Labor Relations

Constructive labor and management relations are the foundation of good human resource management and, as such, are very important to Resolute Forest Products' business. Regular dialogue with union leaders, local union representatives and employees at all our operations ensures that these key stakeholders are kept informed and engaged.

We are committed to the collective bargaining process and believe that considering the views of our employees and protecting their right to freedom of association are fundamental to our way of doing business. We currently do not have any operations in countries where employees’ rights to exercise freedom of association or collective bargaining may be at significant risk.

% of Employees covered by collective bargaining agreements
  2018 2019 2020
Employees covered by collective bargaining agreements 67.7% 68.0% 63.6%

Labor Relations in 2020

Renewing expired or expiring collective agreements at pulp, paper and wood products operations is one of Resolute’s public commitments, ensuring our competitiveness as an employer while supporting our long-term viability.

Resolute works diligently with employees and union leadership on the mutually beneficial renewal of collective agreements. In 2020, we renewed collective agreements covering 1,310 employees – six agreements covering 621 employees in Canada, and agreements covering 689 unionized paper and tissue mill employees in the U.S. We are also committed to renewing the six expired or expiring collective agreements covering 326 employees at our Canadian wood products operations in 2021.

Notice Period for Operational Changes

Resolute aims to be proactive in informing all stakeholders as soon as possible when there is a need for major changes that will affect our employees.

Minimum notice periods for significant operational changes are subject to a variety of national or local standards, including the U.S. Warn Act, the Act respecting labor standards in Quebec, and the Employment Standards Act (2000) in Ontario. However, in all regions where we operate, the standard notice period is a minimum of two weeks. Additional conditions are specified in the collective agreements that cover 64% of our employees and are renegotiated and renewed by union leaders and company representatives on a regular basis.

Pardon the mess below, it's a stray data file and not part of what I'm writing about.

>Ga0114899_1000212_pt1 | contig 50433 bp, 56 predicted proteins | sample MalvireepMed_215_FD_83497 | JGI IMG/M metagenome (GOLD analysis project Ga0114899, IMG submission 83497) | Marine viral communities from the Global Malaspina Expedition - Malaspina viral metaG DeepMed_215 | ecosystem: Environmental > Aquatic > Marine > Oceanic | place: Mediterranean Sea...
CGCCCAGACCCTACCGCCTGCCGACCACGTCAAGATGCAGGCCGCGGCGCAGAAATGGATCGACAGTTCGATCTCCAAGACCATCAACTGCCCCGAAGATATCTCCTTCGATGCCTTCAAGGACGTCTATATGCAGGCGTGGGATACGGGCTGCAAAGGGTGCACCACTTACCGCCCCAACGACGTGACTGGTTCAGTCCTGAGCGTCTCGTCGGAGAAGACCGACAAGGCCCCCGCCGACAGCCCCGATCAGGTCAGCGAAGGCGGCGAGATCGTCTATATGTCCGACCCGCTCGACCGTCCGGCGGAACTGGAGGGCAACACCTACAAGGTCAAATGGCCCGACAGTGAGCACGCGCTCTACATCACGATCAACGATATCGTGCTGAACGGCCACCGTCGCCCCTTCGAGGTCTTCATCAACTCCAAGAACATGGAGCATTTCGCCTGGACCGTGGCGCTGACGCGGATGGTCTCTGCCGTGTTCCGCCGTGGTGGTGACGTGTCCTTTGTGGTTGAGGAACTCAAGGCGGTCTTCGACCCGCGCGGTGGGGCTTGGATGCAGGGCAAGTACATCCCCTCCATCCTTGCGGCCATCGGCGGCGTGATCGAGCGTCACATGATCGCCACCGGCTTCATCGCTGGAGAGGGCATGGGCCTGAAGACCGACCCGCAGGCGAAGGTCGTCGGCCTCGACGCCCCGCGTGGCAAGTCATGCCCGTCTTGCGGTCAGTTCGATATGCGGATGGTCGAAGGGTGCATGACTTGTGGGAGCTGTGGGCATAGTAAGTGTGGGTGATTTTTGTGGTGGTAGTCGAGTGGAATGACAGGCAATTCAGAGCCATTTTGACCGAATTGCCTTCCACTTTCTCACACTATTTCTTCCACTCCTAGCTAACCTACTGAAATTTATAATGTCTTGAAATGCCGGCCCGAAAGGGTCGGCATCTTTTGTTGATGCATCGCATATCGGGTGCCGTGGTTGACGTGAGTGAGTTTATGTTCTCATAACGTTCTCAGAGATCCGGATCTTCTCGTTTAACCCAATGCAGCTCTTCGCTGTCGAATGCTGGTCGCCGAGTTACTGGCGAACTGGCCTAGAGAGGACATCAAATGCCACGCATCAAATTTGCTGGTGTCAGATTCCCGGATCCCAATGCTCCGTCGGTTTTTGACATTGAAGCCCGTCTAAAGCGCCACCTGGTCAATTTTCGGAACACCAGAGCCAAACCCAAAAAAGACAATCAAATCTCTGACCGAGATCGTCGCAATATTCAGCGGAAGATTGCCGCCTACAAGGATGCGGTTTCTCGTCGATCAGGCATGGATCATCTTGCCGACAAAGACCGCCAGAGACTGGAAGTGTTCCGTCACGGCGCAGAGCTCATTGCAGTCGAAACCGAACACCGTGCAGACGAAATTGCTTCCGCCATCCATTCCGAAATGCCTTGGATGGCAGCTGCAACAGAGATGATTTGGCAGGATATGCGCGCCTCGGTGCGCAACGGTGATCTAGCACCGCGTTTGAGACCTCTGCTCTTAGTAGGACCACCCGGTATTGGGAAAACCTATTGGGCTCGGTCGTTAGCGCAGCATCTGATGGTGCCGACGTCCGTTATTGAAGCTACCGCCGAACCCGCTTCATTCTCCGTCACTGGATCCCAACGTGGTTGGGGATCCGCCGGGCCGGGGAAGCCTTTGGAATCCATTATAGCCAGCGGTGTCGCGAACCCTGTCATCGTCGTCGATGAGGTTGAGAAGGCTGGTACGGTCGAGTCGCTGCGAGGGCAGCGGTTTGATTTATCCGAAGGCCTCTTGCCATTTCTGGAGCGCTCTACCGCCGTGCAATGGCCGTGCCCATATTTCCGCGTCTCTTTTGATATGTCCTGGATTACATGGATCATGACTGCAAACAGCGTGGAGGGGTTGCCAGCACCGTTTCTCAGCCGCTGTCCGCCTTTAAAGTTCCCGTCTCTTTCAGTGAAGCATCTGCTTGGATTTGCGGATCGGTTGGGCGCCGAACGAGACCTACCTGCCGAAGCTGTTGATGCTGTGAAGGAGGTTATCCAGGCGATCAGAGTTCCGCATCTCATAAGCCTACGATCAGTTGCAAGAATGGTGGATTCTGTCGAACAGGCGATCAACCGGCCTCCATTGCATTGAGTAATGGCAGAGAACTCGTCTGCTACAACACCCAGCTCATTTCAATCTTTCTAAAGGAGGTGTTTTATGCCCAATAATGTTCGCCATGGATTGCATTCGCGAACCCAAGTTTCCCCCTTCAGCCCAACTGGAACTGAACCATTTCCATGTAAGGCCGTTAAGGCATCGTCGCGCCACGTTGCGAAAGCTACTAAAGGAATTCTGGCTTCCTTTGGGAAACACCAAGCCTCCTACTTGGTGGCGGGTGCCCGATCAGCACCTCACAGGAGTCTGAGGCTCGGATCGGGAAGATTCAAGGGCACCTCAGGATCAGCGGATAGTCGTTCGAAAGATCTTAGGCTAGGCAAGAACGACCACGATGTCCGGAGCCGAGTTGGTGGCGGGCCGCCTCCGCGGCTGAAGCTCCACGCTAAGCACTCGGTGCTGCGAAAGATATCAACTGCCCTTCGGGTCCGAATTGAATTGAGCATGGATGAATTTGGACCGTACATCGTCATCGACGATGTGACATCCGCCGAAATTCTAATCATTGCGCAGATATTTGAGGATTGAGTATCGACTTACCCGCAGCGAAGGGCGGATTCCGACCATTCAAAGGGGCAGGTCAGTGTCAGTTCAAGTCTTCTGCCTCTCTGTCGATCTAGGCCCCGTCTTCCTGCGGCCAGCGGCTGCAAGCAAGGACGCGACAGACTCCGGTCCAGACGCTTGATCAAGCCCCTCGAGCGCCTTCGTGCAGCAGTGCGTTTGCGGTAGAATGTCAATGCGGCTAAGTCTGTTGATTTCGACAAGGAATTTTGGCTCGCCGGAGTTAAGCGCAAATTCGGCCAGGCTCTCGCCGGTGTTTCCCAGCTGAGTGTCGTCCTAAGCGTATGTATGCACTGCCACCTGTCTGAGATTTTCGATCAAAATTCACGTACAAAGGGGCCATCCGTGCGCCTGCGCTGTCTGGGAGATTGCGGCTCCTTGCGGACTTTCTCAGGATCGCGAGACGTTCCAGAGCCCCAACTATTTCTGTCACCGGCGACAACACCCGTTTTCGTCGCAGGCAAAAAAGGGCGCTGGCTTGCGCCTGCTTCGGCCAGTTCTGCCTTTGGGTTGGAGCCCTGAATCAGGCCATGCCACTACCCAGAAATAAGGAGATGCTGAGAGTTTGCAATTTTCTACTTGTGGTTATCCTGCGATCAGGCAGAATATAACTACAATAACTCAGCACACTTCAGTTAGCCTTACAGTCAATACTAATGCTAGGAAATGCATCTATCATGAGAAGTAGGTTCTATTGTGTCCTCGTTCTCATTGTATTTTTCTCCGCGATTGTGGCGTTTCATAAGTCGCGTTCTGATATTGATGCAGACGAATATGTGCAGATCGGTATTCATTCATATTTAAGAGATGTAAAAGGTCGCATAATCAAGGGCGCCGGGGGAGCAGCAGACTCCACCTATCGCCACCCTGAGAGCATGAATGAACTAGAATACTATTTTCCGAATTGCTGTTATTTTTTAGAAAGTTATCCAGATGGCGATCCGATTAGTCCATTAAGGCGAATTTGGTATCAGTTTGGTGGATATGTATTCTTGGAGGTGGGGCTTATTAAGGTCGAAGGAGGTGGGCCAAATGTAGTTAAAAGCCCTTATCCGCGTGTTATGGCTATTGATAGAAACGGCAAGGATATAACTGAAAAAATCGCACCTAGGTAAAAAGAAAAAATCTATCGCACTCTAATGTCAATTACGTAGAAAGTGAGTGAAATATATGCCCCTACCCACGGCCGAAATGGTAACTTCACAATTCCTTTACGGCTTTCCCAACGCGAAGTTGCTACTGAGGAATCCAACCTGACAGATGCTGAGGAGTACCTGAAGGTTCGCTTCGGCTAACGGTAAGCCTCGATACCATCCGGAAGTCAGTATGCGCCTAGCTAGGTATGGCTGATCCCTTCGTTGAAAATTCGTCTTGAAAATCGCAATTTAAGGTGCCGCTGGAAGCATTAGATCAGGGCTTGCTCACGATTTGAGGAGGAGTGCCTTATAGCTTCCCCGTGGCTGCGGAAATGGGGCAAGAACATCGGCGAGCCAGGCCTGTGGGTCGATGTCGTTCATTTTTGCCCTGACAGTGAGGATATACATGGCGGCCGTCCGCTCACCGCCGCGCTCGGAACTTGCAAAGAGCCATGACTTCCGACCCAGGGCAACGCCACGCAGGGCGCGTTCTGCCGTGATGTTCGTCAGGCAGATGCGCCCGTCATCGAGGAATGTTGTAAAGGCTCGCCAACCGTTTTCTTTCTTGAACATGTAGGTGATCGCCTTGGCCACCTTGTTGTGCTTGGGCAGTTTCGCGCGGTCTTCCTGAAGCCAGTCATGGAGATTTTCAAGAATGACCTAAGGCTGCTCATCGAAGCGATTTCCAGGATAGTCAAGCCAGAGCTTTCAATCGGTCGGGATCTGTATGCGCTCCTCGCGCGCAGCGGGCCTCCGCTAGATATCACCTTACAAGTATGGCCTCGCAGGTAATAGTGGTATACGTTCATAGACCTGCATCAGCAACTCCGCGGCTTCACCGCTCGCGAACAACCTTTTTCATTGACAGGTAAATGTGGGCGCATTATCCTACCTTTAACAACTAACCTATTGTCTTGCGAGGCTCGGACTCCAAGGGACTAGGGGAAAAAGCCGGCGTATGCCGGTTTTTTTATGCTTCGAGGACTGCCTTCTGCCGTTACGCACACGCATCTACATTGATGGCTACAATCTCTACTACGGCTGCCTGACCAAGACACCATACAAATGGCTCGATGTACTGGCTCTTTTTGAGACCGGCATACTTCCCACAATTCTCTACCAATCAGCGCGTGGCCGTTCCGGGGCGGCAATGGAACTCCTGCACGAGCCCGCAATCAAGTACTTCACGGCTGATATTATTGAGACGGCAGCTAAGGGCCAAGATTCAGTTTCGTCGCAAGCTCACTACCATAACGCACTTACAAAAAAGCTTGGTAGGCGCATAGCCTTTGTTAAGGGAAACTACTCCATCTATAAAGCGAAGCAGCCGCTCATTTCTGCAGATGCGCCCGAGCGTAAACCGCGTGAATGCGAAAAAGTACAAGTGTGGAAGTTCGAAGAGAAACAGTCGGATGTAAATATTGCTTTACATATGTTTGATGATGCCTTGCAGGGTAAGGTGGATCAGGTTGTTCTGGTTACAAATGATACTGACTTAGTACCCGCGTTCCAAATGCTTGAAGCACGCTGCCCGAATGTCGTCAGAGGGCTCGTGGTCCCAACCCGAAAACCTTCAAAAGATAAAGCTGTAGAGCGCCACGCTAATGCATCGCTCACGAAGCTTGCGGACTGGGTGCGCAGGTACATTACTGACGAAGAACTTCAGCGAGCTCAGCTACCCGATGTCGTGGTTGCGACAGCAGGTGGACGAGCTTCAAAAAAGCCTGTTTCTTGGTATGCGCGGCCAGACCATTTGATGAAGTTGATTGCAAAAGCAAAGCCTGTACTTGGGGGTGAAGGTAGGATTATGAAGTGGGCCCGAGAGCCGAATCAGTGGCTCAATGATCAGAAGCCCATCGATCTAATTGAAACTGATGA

Pension and Other Post-Employment Benefit Plans

Resolute sponsors multiple contributory and non-contributory defined benefit pension plans, in addition to numerous defined contribution plans, for our U.S. and Canadian employees. The company also provides various group insurance plans for employees and other post-employment benefit (OPEB) plans for retirees, depending on the circumstances. Some of the above plans are covered under collective bargaining agreements.

Membership in the Canadian pension plans is mandatory. In 2020, 100% of eligible employees belonged to the mandatory defined benefit pension plans, while 93% of employees participated in the optional defined contribution plans in the United States.

Employee contributions generally range from 0-8% of their salary, but can reach up to 100% in certain locations up to the regulatory limit. Employer contributions range from 2.5-10% of the employee’s salary, depending on the location and applicable collective agreements.

The pension administration committee (PAC) oversees the day-to-day administration and other non-investment responsibilities of the Canadian pension plans, as well as the U.S. pension plans and the U.S. group insurance programs. The pension investment committee (PIC) oversees the investment of plan assets, including the review, update and approval of the investment policies, and monitors investment performance.

We track and report our plans’ obligations, assets and liabilities on an annual basis. The latest assessment is available in our 2020 Form 10-K, along with detailed information on the methods used to calculate these figures.

In 2020, Resolute contributed $91 million to our defined benefit pension plans and $17 million to our defined contribution pension plans, while recognizing a $19 million credit in aggregate, before special events. We also made payments of $11 million to OPEB plans, while recognizing an $5 million credit to the net periodic benefit cost, before special events.